In any event, it seems to me that under any equal protection standard, short of a doctrinaire insistence that universal suffrage is somehow mandated by the Constitution, the appellant's claim must be rejected. First of all, it must be emphasized — despite the Court's undifferentiated references to what it terms "the franchise" — that we are dealing here, not with a general election, but with a limited, special-purpose election. The appellant is eligible to vote in all state, local, and federal elections in which general governmental policy is determined. He is fully able, therefore, to participate not only in the processes by which the requirements for school district voting may be changed, but also in those by which the levels of state and federal financial assistance to the District are determined. He clearly is not locked into any self-perpetuating status of exclusion from the electoral process.
Special-purpose governmental authorities such as water, lighting, and sewer districts exist in various sections of the country, and participation in such districts is undoubtedly limited in many instances to those who partake of the agency's services and are assessed for its expenses. The constitutional validity of such a policy is, it seems to me, unquestionable. And while it is true, as the appellant argues, that a school system has a more pervasive influence in the community than do most other such special-purpose authorities, I cannot agree that that difference in degree presents anything approaching a distinction of constitutional dimension.
Compare Lucas v. Forty-fourth General Assembly, 377 U.S. 713, with Reynolds v. Sims, 377 U.S. 533. Since Carrington v. Rash, 380 U.S. 89, and Harper v. Virginia Bd. of Elections, 383 U.S. 663, dealt with requirements for voting in general elections, those decisions do not control the result here.
Secondly, the appellant is of course limited to asserting his own rights, not the purported rights of hypothetical childless clergymen or parents of preschool children, who neither own nor rent taxable property. The appellant's status is merely that of a citizen who says he is interested in the affairs of his local public schools. If the Constitution requires that he must be given a decision-making role in the governance of those affairs, then it seems to me that any individual who seeks such a role must be given it. For as I have suggested, there is no persuasive reason for distinguishing constitutionally between the voter qualifications New York has required for its Union Free School District elections and qualifications based on factors such as age, residence, or literacy.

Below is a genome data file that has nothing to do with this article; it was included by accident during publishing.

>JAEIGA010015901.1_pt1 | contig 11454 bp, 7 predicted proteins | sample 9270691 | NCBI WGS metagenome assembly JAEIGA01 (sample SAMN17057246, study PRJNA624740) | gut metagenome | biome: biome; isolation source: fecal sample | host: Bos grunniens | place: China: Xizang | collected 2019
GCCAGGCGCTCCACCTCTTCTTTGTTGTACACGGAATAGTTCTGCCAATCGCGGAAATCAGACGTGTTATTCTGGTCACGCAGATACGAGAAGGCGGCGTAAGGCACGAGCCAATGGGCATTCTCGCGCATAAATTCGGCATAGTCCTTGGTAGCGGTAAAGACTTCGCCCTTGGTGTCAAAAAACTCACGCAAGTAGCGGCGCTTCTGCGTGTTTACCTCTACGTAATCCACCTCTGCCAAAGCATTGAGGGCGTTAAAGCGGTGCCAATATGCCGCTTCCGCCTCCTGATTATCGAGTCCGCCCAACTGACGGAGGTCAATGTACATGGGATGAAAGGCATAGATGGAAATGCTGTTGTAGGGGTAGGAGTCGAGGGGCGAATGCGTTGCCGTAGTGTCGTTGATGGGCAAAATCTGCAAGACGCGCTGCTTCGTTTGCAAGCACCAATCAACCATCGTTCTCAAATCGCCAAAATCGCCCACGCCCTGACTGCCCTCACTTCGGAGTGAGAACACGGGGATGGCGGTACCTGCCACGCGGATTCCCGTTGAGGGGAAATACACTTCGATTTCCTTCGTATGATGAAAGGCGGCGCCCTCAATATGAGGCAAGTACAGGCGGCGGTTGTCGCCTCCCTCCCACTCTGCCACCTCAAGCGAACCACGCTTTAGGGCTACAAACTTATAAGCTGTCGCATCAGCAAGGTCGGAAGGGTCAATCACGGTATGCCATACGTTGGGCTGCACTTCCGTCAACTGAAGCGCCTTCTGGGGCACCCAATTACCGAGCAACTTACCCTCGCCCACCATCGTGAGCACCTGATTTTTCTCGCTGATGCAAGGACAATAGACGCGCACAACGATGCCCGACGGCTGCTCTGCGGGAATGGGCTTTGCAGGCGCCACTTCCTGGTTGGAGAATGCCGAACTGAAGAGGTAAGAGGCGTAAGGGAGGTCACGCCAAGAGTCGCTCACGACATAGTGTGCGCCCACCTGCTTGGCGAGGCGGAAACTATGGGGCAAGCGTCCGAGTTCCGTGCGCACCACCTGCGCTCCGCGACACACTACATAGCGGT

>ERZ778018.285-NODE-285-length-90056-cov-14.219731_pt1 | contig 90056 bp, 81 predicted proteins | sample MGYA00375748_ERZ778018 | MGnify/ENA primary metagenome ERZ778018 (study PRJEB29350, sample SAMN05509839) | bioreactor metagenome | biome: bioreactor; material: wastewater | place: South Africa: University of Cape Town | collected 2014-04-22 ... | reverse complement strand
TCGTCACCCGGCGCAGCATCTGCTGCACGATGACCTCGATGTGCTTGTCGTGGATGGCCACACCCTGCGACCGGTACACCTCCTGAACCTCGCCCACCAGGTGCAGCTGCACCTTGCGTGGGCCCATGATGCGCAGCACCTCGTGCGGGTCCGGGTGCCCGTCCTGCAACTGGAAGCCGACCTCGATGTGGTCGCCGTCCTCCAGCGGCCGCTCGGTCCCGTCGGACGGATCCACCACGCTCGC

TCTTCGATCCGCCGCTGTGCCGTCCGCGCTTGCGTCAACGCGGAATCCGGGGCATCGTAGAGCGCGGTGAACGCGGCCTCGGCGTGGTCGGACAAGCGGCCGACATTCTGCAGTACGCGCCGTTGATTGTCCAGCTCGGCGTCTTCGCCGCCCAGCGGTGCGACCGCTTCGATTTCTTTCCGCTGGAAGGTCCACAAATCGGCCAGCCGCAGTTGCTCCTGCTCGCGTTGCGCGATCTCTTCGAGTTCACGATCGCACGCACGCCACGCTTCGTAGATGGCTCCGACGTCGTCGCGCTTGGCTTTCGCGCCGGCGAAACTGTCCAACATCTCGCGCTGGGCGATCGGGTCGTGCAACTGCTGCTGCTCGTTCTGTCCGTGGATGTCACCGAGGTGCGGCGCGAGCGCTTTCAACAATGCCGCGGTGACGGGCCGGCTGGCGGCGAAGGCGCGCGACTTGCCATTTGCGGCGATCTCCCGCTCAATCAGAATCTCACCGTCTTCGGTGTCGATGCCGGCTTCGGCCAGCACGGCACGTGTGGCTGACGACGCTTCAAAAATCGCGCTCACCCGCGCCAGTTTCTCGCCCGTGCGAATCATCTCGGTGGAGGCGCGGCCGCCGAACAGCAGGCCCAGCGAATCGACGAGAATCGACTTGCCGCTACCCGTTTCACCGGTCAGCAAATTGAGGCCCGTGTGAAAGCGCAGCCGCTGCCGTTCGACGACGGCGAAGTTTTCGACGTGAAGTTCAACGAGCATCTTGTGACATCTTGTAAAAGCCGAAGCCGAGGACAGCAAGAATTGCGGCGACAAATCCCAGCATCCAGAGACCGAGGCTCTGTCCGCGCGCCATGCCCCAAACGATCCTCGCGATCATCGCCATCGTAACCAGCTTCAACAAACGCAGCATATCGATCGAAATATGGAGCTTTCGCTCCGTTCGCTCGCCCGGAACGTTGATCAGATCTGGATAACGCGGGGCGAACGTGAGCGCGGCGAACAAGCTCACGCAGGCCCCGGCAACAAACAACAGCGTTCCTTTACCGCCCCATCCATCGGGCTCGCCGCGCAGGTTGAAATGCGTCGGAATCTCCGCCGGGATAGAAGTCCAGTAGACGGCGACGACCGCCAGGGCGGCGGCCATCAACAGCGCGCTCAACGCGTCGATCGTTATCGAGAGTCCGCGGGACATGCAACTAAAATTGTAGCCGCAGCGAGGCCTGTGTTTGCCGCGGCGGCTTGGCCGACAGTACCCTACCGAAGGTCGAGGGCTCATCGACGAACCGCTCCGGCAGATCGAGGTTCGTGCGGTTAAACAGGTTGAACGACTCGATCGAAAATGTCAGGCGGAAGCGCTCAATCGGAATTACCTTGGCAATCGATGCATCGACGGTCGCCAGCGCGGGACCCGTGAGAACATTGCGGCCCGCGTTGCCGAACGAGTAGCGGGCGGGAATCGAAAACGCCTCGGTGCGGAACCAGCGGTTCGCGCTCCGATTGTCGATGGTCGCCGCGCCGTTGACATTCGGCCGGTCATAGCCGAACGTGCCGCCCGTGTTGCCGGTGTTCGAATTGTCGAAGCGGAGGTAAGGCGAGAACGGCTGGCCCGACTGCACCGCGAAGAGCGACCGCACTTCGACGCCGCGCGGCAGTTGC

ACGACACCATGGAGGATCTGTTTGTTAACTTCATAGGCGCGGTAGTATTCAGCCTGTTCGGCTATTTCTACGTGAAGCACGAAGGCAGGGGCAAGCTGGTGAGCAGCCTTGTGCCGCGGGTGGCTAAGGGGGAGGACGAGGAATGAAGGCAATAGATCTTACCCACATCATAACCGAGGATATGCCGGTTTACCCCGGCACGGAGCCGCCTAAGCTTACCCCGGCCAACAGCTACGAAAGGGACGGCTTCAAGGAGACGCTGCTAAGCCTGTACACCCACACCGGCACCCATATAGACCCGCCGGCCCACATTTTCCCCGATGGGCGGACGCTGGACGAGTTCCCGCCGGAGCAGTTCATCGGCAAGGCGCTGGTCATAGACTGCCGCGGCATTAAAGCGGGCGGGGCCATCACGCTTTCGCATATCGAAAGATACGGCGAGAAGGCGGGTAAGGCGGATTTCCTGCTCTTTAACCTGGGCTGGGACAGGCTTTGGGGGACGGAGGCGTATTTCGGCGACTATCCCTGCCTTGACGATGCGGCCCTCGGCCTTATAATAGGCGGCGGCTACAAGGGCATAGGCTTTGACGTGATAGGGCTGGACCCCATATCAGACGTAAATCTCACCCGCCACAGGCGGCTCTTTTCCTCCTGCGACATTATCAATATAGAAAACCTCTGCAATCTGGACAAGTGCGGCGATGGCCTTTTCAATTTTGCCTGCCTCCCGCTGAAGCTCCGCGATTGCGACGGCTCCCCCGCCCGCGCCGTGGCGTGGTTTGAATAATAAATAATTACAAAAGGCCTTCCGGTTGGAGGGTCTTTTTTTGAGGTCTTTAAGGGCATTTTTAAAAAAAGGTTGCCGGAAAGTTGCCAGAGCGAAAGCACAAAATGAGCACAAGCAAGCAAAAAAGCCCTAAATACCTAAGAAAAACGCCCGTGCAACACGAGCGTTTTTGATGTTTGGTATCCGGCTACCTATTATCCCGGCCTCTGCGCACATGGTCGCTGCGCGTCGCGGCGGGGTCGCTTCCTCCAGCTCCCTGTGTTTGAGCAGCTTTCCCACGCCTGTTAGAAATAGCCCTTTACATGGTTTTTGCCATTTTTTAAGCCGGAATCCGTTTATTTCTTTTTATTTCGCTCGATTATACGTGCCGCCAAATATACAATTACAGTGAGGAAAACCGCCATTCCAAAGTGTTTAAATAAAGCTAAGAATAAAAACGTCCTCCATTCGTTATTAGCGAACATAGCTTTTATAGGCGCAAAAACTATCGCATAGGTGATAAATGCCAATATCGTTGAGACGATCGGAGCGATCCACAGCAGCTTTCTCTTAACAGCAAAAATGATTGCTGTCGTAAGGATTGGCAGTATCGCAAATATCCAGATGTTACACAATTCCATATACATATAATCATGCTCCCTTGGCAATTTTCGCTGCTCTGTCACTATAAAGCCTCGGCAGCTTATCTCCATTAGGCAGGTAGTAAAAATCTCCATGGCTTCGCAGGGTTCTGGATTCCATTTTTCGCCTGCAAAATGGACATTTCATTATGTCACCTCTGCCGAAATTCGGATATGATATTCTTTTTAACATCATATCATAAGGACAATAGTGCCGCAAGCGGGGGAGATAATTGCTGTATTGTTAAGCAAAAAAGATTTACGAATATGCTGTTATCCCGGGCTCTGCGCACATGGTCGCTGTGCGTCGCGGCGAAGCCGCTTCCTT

A comparison of the classification made by New York with one based on literacy, for instance, presumably would attempt to weigh the interest of the person excluded from voting against the reasonableness of the legislative assumption regarding his competence as a voter or his connection with the subject matter of the election. In such a speculative analysis precision is not attainable; for that very reason, it seems to me, the standard of adjudication should be a reasonably tolerant one. But even assuming such an analysis were attempted, it could not in my view justify drawing a constitutional line between the classification involved here and a literacy requirement. True, the appellant and persons in his class might be thought to have generally more ability to vote intelligently than do illiterates. On the other hand, illiterate citizens clearly have considerably more of a stake in the outcome of general elections than do the members of the appellant's class in the result of school district elections.
Today's decision can only be viewed as irreconcilable with the established principle that "[t]he States have . . . broad powers to determine the conditions under which the right of suffrage may be exercised. . . ." Since I think that principle is entirely sound, I respectfully dissent from the Court's judgment and opinion.